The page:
All right, now, just to go over again, the HelioMaxx Plus includes the rail– I’m going to through each one of these in particular so you can see the picture– but the rail for the mounting to the roof, the pre-insulated line set, which by the way is a really, really good line set, you can’t possibly crimp it, and for these we include the 5/8 line set, and 50 ft, also 2 gallons of high temperature glycol. This glycol we are bringing over from our German friends. It’s rated in the low 300’s, I believe 320 degrees. Also the expansion tape and the connection set, okay. The TitanPowerPlus is a line of flat plates which I’ll include in just– I’ll talk about in just one second. And our UniMaxx-Plus pump station. We have two different pump stations that we offer. The UniMaxx Plus and the UniMaxx Plus B. I’ll talk about the differences of those in just a few moments. And to HelioMaxx standard includes the connection set for the flat plate or the evacu tube, the expansion tank, the connection set for the expansion tank, a hot water tank, and depending on the size, you would get either a 65 gallon tank, an 80 gallon tank, or a 105 gallon tank, and then TitanPower Plus either flat plates or vacuum tube and the UniMaxx Plus pump station.

Okay. In terms of the collectors included, like I mentioned before, either the vacuum U-pipe or the flat plate, I just want to talk a couple minutes about some of the benefits of the TitanPower. This is a tinox absorber, so it’s one of the– it is the latest and greatest in absorber coatings. This is a header riser style, so it allows for drainback. Also it allows us to achieve a slightly higher temperature because we can put more of these in series. This– the frame of the collector is really the part of the– is the box of the collector itself, so it’s a stainless steel framing that makes up the box. It’s textured glass. It does increase the efficiency because it scatters the light more evenly across the absorber surface. Additionally, aesthetically some people don’t like that glare, so it cuts down on the glare off of the collector. Now if you notice on the– of the this TitanPower you see a three quarter inch compression fit, that allows us to just mount one collector right after another. The average flow rate through each one of these your gonna have in series is about a half a gallon a minute.

Now for the thermal power our vacuum heat pipes, in terms of the vacuum tubes, these have some of the highest efficiencies relative to the absorber area in terms of total output for vacuum heat pipes and more importantly we include the adjustable hardware so whether you want to mount like this is, sort of at a compound angle or a straight flush mount or your want to take it up off of a pitched roof, the hardware that is included is fully adjustable. Now there has been some debate, and it’s never ending, but vacuum heat pipes are really suitable for all climates. We have vacuum heat pipes installed in some of the warmest places on earth, however they are most suitable for colder temperatures that therein is the value of the vacuum. Additionally, in not only colder environments, but cloudy environments allow you to take in any of the diffused radiation.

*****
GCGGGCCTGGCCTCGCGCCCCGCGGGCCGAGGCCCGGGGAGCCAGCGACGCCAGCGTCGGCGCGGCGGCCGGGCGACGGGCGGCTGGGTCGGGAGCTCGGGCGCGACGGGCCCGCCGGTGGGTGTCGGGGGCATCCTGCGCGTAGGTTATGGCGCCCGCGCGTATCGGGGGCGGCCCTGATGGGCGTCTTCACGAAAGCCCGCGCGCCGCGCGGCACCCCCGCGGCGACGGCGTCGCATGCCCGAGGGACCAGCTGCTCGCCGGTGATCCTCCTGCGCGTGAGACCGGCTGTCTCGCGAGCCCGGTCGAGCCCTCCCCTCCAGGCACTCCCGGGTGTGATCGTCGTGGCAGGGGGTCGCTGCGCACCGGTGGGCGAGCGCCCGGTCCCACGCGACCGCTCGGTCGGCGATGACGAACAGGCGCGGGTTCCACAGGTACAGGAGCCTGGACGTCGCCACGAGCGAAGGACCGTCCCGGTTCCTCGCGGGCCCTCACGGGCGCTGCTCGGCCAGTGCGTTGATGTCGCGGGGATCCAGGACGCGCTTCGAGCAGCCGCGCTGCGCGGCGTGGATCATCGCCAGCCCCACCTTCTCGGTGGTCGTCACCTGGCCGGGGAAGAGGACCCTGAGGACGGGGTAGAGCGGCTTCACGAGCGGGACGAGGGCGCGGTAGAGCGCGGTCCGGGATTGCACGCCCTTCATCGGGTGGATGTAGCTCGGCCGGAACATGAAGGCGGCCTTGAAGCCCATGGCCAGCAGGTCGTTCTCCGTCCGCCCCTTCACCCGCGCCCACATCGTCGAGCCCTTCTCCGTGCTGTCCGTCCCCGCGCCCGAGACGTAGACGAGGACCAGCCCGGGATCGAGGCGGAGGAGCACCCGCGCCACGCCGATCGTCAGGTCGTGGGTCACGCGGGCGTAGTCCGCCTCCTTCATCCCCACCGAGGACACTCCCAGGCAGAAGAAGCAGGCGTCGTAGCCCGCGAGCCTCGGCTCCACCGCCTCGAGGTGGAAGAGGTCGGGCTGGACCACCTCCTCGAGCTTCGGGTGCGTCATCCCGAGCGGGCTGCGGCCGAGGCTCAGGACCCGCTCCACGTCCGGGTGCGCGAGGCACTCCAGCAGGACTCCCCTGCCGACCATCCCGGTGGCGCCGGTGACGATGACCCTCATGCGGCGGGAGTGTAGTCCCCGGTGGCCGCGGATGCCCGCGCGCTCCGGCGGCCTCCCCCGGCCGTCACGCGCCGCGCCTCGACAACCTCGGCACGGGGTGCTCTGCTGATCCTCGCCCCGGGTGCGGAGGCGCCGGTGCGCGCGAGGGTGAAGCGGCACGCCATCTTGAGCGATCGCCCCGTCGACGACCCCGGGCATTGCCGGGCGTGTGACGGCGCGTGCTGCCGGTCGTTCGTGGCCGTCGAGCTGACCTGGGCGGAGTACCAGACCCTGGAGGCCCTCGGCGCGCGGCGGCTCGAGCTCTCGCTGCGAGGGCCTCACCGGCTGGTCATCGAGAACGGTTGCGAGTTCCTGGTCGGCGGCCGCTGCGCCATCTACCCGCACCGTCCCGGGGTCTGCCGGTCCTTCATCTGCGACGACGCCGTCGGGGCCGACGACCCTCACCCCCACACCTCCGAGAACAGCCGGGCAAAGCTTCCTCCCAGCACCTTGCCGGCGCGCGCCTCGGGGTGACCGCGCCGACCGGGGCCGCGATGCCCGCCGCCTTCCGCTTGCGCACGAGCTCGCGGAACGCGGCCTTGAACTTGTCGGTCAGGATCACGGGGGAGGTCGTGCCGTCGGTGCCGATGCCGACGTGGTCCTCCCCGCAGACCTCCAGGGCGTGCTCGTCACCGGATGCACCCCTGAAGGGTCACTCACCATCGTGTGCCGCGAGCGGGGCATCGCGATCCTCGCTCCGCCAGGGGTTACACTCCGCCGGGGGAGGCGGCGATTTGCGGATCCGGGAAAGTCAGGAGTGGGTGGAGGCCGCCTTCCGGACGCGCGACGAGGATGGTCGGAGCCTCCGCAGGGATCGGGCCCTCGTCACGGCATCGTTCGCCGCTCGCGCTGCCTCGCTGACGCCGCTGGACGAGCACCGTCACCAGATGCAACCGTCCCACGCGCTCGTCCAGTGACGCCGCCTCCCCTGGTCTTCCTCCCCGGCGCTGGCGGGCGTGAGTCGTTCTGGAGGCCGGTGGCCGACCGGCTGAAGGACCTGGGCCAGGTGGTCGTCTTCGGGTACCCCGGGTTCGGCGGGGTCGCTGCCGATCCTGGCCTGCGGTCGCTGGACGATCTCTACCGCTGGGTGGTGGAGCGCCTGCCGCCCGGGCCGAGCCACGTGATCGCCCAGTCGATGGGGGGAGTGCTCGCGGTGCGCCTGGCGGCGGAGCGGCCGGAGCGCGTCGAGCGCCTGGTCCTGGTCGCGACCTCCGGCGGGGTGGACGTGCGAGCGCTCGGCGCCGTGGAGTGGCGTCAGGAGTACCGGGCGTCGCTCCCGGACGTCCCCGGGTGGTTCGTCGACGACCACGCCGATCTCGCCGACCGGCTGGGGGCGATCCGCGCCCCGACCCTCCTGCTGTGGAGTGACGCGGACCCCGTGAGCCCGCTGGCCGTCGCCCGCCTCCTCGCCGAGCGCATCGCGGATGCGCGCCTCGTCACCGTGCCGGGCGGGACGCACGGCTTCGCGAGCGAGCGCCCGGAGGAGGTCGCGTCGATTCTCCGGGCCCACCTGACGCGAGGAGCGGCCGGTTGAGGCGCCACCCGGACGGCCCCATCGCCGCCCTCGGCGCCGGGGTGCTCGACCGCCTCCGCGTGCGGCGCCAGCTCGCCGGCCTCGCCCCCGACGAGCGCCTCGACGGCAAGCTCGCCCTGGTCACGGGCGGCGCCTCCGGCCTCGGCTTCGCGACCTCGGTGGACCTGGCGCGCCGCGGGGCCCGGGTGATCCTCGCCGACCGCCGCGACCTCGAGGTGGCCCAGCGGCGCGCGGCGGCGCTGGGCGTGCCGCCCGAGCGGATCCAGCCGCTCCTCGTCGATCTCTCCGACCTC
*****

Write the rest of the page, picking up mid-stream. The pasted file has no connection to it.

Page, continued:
Okay, now I want to just point out the connection set that comes with the M2 if you notice from this picture, if we are to just take one flat plate–this is a demo unit, which has been cut away just to show you the insulation, and the absorber coat, the connection set that comes with every row or every series– so if I get one flat plate, I’ll get one connection set, if I get two flat plates, but I connect them in series, I still need one connection set. In fact, if I get ten flat plates, and all ten will be connected in series, I’ll still get one connection set, okay. This connection set is your supply return from each bank. As you noticed there’s a nice T. It makes it look very professional. It comes in on the bottom. Each T will accept either a plug, or as on the top side, the T will accept a sensor port, so you see the stick it’s about 6 inches long and it threads into that T in which you put your sensor. So it’s a dry well for the sensor. And it allows it to be inside of the manifold pipe of the supply side of the collector. Also, on the top of the T is a manual air vent. Okay, and so while you are charging the system up, a small pair of plyers, you can open up this air vent up and more efficiently remove air from your loop. And then obviously you need a plug on one side and a cap on the other. If you noticed the top left of this picture is a plug, but really it’s a cap, it’s gonna cap over the male, because on that– on the TitanPower you see two male threads on the left and on the right are two female threads.